By Brian MacIver
The spinning backfist connected and the crowd jumped. His opponent was dazed. The soon-to-be-victor continued the onslaught. He threw wide, powerful hooks at his opponent’s head as he backed him into the cage.
The final seconds ticked away, the cheering grew louder and it was clear what these 100 or so people were here for: blood, bruises and beatings.
The fact that a small-time promotion company like the International Fighting Organization, or IFO, could attract 100 people at $30 per ticket to its debut Mixed Martial Arts show earlier this month in Irving Park, was a testament to the growing popularity of mixed martial arts.
“I don’t want to offend no boxers or nothing like that, but to me boxing is one-dimensional,” said Jabari Dill, a 22-year-old MMA fighter from Chicago. “You’re working your speed and everything, but it’s just your hands. Sometimes you got to think of scenarios where you can’t use your hands.”
“When it comes to MMA, it’s more physical, it’s more bloody, there are more lumps,” said Charley Jones, a partner at the IFO who was previously active in the Chicago boxing community.“[In boxing,] you’re not just getting hit with hands. You’re also getting hit with elbows, you’re getting hit with knees. To me, it’s more exciting than boxing.”
The sport of MMA found a hardcore North American following in the early 1990s, when the Gracie family of Brazil brought their style of Brazilian Jiu-Jitsu to the U.S. and founded the Ultimate Fighting Championship. While it was first marketed as a championship to find the most efficient martial art in hand-to-hand combat, fighters quickly mixed styles to be more competitive.
The Fertitta brothers, Frank and Lorenzo, bought the UFC in 2003 for $2 million and created Zuffa LLC, the parent company that controls the franchise. Their work has allowed the UFC to expand through pay-per-view and TV deals, and the bloody business is now valued at $1.65 billion by Forbes.
The rising popularity of the sport has opened up business opportunities, including Ultimate Fighting Championship-branded gyms. In Chicago, three of these gyms have opened within the last three years. And memberships for these facilities have been growing exponentially.
“Three people join for every one person that leaves,” said Brandon Washington, the general manager of the UFC gym in River North, which opened in February of 2013. “We used to do about 20 memberships per month, now we’re up to about 50, 60, 70 per month.”
Washington said what attracts people to the gym is the fact that members can practice the punches and kicks without the risk of getting beat up.
“The bags don’t hit back,” he said.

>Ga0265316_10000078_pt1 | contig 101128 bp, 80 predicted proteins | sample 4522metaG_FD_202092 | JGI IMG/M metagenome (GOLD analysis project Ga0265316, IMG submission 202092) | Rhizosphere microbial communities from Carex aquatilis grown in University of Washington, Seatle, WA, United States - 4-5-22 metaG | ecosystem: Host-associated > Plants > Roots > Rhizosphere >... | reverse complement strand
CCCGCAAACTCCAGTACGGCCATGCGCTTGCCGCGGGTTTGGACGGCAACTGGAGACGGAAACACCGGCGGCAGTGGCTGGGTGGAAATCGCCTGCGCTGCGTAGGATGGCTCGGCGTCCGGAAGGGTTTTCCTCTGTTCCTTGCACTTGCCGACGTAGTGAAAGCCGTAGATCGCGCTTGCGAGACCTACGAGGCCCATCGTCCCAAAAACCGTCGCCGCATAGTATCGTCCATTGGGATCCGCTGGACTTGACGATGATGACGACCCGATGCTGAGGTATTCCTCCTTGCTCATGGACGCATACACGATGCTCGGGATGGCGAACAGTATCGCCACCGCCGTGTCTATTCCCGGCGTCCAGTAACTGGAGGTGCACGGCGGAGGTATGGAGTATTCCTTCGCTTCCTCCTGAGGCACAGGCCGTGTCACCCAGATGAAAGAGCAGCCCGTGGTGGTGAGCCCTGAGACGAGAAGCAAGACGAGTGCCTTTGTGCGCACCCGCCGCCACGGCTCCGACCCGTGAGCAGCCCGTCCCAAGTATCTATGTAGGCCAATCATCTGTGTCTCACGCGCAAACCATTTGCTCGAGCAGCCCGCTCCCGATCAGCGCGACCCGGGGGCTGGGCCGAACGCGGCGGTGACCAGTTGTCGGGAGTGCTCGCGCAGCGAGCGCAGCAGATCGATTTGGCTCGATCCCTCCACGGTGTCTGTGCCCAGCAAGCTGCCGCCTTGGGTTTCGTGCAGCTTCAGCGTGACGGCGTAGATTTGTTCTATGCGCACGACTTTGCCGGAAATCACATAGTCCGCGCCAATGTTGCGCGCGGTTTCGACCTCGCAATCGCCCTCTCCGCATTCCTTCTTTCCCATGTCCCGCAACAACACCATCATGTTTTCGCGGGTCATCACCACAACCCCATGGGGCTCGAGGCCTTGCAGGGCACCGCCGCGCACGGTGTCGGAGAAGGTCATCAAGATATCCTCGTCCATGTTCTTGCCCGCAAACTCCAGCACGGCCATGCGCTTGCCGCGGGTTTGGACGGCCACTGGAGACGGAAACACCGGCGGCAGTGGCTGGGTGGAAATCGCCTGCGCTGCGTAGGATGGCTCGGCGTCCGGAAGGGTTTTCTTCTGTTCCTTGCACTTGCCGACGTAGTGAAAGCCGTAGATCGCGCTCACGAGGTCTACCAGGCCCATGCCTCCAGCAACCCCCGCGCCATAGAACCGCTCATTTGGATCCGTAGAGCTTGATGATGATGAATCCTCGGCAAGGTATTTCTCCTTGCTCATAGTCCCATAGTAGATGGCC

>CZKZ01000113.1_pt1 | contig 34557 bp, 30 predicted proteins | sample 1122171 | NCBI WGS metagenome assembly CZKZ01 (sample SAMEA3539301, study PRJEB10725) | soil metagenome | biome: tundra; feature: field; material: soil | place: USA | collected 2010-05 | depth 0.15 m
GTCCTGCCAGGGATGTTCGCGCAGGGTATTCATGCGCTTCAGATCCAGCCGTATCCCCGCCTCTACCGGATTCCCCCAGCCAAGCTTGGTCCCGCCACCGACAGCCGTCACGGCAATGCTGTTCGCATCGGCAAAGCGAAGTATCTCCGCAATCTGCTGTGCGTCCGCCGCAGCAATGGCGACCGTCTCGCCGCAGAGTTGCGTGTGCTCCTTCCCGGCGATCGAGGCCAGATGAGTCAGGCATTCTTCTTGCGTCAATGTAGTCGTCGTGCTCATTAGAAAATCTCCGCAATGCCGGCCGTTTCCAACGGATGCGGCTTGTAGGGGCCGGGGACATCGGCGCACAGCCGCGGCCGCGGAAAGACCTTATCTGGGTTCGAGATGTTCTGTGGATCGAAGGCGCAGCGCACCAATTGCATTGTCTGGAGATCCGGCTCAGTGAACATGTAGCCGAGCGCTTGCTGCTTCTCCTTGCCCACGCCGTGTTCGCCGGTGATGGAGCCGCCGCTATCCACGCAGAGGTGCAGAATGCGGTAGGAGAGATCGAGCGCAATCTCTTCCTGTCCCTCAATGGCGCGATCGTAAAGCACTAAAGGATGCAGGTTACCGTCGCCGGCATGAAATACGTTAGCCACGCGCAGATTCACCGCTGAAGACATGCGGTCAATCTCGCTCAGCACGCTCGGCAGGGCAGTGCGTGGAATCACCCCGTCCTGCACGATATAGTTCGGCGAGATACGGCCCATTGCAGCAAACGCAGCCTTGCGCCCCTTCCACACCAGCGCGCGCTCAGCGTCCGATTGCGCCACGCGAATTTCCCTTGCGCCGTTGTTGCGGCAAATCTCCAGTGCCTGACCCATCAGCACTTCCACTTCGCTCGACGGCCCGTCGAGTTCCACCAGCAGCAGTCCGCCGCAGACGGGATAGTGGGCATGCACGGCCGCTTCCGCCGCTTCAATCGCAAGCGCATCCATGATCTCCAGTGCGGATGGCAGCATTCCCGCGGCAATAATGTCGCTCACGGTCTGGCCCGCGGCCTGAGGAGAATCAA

Washington also said that the number of sign-ups for private training is “through the roof”, but could not disclose the exact numbers.
The sport of mixed martial arts has not only been reshaping the training landscape, but has also been making waves in mainstream media.
The UFC signed a seven-year TV contract with Fox Sports in 2011 with an estimated value of $100 million per year, according to the Los Angeles Times, citing officials within the organization. The UFC did not return phone calls or emails seeking to confirm these figures.
The first UFC pay-per-view event of 2015 (Jon “Bones” Jones vs. Daniel “DC” Cormier) attracted more than 800,000 viewers in North America, according to Dave Meltzer, the editor and publisher of the Wrestling Observer Newsletter. In 2014, Meltzer estimated that 3.2 million North American fans paid to watch 12 events presented by the UFC.
These UFC figures were actually down from 2013 as injuries to some of the sport’s biggest stars decimated lineups. Meltzer assessed that more than 6 million individuals watched at least one of the 13 pay-per-view shows that year, an average of over 467,000 per show.
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These numbers have been on the rise. Meltzer estimated that in 2007, 4.9 million viewers paid to watch one of 12 UFC events for an average of 411,250 viewers per show. By comparison, in 2003, when the first of the Randy Couture v. Chuck Liddell fights took place, 278,000 fans paid to view one or more of the five UFC events, an average of 55,560 per show.
Mike Vale, a ring announcer and strength and conditioning coach who worked with renowned boxing coach Freddie Roach for two years, said he believes the UFC’s success comes down to marketing.
“I think that the marketing has been genius,” said Vale. “‘The Ultimate Fighter’ show really put them on the map a few years ago and MMA is very popular with the right demographics, the 18- to 24-year-old males.”
Thanks to TV deals with Spike, a specialty cable network that caters almost exclusively to the young male demographic and the home of “The Ultimate Fighter,” as well as their contract with Fox Sports, UFC is hitting its target like never before.